Consumers' access to credit is getting easier — except for those financing vehicles.
The Federal Reserve Bank of New York on Monday reported that rejection rates on vehicle financing are on the rise, which some economists think could indicate access to auto loans is tightening as some lenders raise standards for certain borrowers.
Auto loan rejection rates rose to 8.1 percent in October, from 4.5 percent in October 2018, the New York Fed said in its latest survey of consumer credit, which is conducted three times a year.
Automotive loans were the only credit product that saw a rise in rejection rates over the course of the three surveys. The New York Fed noted that reported rejection rates for credit cards, mortgages and mortgage refinance applications in that period all declined from 2018. Comparatively, rejection rates for auto loans bumped up 1 percentage point to 7.1 percent.
Tighter credit could be one possible reason for the higher rejection rates.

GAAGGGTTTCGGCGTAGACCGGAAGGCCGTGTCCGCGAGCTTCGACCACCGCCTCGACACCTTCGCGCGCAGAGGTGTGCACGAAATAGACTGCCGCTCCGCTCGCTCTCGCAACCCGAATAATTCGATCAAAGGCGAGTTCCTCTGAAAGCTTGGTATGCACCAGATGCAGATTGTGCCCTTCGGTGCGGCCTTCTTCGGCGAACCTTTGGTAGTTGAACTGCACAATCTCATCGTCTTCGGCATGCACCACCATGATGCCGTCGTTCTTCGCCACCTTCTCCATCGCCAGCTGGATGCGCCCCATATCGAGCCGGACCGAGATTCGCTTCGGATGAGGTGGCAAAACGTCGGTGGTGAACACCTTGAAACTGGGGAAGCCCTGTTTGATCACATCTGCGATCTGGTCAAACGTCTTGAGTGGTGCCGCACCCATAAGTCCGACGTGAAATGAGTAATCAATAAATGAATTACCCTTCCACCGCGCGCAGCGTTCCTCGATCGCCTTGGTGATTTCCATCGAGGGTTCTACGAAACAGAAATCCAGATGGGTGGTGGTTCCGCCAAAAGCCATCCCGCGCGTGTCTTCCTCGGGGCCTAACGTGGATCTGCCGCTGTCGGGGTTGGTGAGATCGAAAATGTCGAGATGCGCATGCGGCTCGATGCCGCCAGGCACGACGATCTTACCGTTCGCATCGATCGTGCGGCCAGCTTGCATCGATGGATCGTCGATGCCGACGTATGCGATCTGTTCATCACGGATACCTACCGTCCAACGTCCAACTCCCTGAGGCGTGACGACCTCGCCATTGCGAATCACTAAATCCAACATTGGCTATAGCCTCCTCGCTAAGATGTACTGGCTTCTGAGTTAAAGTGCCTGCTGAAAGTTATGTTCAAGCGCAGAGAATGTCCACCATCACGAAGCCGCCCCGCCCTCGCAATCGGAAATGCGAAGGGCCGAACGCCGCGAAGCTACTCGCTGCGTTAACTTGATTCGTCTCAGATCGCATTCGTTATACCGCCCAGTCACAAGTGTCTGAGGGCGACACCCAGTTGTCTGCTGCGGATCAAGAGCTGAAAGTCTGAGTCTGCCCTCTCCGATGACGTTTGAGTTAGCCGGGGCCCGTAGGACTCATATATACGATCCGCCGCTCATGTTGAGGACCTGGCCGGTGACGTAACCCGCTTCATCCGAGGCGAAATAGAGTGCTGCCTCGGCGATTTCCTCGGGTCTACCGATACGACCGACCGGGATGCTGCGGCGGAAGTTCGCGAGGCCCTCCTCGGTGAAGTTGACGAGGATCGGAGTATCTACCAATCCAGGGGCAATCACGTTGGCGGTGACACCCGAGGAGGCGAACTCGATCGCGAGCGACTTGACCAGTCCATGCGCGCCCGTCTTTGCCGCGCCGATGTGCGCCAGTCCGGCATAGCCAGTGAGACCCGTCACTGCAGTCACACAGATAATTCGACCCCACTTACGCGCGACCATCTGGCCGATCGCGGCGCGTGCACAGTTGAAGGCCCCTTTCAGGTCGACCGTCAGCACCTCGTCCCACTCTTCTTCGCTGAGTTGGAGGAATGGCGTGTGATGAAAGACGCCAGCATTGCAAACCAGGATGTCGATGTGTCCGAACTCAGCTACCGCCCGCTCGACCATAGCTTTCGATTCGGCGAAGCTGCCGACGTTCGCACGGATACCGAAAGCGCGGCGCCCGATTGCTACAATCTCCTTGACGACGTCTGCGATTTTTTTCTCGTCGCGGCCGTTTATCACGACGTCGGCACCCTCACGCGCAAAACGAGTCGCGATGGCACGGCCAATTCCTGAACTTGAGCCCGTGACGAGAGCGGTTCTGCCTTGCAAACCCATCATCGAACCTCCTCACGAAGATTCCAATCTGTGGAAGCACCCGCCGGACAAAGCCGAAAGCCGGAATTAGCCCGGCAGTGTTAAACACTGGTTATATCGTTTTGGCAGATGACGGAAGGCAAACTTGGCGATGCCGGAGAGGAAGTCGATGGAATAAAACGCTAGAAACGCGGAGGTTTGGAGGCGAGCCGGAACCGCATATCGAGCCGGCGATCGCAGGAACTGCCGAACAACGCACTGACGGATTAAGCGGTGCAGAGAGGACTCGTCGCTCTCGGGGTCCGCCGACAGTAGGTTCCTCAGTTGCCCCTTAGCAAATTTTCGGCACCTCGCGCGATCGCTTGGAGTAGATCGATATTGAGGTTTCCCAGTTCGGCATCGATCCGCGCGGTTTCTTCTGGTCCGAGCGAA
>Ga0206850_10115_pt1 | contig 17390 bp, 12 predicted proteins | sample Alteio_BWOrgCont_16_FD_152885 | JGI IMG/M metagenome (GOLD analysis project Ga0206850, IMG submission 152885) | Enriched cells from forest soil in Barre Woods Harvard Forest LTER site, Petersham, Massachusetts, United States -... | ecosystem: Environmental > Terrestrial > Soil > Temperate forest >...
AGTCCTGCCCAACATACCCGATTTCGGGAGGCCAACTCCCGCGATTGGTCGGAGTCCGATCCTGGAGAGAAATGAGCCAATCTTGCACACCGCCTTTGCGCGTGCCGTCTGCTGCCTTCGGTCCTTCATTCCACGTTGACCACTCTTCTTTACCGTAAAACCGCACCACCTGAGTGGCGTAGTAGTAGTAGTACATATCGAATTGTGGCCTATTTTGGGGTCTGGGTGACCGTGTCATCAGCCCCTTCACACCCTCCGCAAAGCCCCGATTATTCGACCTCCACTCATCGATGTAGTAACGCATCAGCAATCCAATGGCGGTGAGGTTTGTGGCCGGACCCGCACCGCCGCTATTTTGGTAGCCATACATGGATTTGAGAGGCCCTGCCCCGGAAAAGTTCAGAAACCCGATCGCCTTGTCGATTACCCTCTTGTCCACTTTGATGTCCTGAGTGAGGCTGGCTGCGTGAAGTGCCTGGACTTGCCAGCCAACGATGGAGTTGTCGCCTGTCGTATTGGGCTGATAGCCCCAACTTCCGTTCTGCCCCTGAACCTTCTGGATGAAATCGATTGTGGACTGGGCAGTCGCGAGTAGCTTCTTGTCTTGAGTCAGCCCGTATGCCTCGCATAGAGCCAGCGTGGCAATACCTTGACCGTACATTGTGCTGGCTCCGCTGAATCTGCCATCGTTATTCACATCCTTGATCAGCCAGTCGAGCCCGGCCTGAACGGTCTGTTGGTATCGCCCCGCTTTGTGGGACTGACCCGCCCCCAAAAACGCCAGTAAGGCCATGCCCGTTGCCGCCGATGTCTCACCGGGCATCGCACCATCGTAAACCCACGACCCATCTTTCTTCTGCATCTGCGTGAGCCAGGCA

Even with declining interest rates this year, lenders are charging higher interest on automotive financing for customers in lower credit tiers, says Cox Automotive.
The Federal Reserve cut the benchmark interest rate three times in 2019. Beginning at a range of 2.25 to 2.5 percent, the official short-term policy rate fell a cumulative 0.75 percentage point since January.
Relief from lower interest rates has been felt primarily by customers with high credit scores. According to data from Dealertrack, a Cox subsidiary, the average interest rate on new-vehicle loans charged for superprime borrowers, or customers with FICO scores above 760, declined 70 basis points from January to November. But for subprime borrowers, it increased more than 2 percentage points.
Meanwhile, fewer consumers applied for auto loans this year. Application rates dipped 2.9 percentage points to 12.6 percent on average in 2019, the New York Fed said.